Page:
If you are inspired to make a financial contribution, I urge you to look into the organizations that help connect people to social services (like Community Connection) or organizations that meet the most common needs - financial assistance with utility bills (in Georgia, you can donate to H.E.A.T.), rent/housing assistance and meal assistance (in Athens, that's the Northeast Georgia Food Bank, ACTS (and yes, that is me stocking shelves during Jackson Spalding's annual Thanksgiving outreach - we'll be there this Friday), Our Daily Bread at First Baptist Church in Athens or a myriad of local churches that maintain food pantries). There's also Action Ministries, which has a range of poverty-assistance programs. For some, I recognize that monetary contributions aren't viable, but please consider giving of your time to help these organizations better serve those in need.

If you're warm tonight - and I hope you are - I pray that you won't leave your fellow man out in the cold. That during this American winter, this season of thankfulness and giving, you will consider what you can do to warm someone else's life.

2013: Oh, the Places You'll Go!

Wednesday, January 1, 2014

"You're off to great places! You're off and away!" - Dr. Seuss, Oh, the Places You'll Go
For the first two-thirds of my life, I stayed close to home and on the ground. The furthest afield I'd been by age 25 was an 8th grade car trip to Washington, D.C. for National History Day. Because I'm cool like that. But somewhere along the way, I got on board with the friendly skies and found myself dropping pins in the map well beyond the Georgia borders. Last year - yes! It's last year now! - was no exception.

Honolulu, Hawaii
"It's opener there in the wide open air." - Dr. Seuss
Every map of the U.S. you've ever contemplated has misled you - Hawaii is way out in the Pacific Ocean. Way, way, way out there on a 10-hour non-stop flight across four time zones. Good thing the Pacific is a beautiful clear blue expanse and there are acres of leafy forest worthy of Jurassic Park to wander through in search of waterfalls and hibiscus and giant ferns to ease the jet lag. And there, tuna really is the chicken of the sea - it's the only thing that's not outrageously expensive in paradise, so I ate my weight in it. I had cocktail hour in a hotel suite featured on Lost, drank my first mai tai (not my jam), and stiffed a cab driver for the first time in my life. And I fell. More on that later.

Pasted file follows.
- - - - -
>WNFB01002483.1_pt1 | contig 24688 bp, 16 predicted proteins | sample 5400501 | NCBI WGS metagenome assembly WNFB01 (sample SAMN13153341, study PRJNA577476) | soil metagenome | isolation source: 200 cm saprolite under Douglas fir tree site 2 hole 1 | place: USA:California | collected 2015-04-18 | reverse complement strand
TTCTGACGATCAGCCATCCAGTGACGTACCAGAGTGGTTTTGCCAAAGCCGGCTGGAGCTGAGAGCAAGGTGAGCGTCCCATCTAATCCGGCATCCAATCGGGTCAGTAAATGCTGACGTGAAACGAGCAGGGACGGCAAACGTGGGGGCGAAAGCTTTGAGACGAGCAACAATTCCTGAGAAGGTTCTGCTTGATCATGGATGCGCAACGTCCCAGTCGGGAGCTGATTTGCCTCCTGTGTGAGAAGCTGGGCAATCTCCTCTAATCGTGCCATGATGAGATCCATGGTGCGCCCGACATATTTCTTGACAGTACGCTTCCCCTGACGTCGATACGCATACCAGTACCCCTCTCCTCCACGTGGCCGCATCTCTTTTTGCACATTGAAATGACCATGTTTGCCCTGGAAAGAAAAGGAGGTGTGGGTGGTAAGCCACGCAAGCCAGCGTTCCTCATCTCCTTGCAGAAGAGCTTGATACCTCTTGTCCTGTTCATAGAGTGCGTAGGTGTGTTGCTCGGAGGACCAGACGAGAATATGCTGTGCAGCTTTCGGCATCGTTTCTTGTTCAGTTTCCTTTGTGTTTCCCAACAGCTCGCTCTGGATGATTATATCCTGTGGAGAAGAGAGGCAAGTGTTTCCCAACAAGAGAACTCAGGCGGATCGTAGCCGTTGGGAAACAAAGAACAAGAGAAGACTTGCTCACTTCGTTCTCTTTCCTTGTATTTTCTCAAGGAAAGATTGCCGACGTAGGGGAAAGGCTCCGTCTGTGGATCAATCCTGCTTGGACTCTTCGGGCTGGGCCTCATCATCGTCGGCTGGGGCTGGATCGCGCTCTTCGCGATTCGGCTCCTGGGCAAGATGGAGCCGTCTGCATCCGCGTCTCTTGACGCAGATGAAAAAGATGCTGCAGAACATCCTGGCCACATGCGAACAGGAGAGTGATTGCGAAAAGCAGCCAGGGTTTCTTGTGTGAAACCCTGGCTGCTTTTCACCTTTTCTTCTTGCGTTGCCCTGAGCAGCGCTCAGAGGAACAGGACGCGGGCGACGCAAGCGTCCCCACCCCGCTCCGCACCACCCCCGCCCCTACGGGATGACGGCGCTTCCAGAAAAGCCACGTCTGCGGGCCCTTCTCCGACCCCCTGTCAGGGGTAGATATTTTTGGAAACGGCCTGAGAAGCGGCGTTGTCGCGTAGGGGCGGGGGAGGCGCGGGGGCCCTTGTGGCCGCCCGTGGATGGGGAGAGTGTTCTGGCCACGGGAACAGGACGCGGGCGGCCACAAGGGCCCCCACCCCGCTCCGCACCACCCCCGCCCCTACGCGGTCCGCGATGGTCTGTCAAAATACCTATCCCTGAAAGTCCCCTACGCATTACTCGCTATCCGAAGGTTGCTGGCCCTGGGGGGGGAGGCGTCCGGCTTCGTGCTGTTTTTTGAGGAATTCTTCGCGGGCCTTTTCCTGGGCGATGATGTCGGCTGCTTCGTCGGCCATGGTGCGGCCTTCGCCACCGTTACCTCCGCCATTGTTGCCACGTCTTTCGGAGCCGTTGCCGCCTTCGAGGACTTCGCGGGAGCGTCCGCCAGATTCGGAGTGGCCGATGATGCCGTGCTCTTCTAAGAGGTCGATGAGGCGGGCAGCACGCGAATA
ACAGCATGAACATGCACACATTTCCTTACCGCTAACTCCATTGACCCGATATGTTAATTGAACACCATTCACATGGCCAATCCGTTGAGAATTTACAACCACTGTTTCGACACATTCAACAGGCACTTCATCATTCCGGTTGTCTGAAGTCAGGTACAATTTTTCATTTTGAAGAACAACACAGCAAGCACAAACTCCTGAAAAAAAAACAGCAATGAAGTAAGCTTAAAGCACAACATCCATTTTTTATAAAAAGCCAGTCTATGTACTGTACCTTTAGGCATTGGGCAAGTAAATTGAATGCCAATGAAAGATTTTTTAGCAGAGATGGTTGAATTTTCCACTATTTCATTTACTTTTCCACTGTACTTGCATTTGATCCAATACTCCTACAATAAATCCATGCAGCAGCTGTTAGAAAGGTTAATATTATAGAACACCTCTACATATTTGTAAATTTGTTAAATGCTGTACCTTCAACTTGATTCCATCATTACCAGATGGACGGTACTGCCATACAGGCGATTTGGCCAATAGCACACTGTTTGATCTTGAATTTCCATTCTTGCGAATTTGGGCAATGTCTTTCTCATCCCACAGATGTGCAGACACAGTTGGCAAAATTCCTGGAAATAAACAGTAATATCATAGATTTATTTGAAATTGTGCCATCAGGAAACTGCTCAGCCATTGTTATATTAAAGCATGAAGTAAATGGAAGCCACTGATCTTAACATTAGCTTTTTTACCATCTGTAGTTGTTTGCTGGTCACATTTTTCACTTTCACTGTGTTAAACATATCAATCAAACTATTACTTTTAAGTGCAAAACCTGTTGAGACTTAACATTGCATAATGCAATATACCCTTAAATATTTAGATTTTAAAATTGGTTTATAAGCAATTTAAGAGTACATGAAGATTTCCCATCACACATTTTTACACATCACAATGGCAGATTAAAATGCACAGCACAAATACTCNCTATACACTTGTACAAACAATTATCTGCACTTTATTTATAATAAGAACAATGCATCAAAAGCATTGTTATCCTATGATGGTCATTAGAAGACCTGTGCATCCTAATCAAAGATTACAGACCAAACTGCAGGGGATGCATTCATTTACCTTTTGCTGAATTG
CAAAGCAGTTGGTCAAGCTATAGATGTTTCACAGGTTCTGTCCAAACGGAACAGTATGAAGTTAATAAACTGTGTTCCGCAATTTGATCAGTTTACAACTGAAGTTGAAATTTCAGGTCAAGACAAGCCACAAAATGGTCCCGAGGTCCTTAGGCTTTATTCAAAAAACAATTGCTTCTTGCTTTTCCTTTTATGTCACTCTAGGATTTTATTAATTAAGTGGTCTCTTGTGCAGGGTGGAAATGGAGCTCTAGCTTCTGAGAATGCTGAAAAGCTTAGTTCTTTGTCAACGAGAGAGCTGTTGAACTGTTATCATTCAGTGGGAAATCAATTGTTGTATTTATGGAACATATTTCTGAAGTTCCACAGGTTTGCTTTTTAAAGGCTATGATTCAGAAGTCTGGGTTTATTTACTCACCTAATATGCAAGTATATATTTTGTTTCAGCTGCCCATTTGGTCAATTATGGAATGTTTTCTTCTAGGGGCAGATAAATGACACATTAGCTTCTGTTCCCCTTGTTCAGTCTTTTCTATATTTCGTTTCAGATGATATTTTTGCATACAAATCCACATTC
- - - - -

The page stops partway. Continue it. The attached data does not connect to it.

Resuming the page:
Absolutely nowhere fast
"Out there things can happen and frequently do to people as brainy and footsy as you." - Dr. Seuss
Footsies can befall terrible fates in paradise. I took a tumble my first full day in Honolulu. Not deterred by this little sprain, I limped a half a mile to a pharmacy to purchase an ace bandage and proceeded to tour myself on foot through the island's botanical gardens, hike up the side of its volcanic crater Diamond Head, and traveled clear across its length to stand on the North Shore and watch the surfers tackle the waves at the birthplace of American surf culture. But I spent all of February off my feet and on crutches to boot when, upon my stateside return, I learned that  my pesky sprain was actually a broken ankle.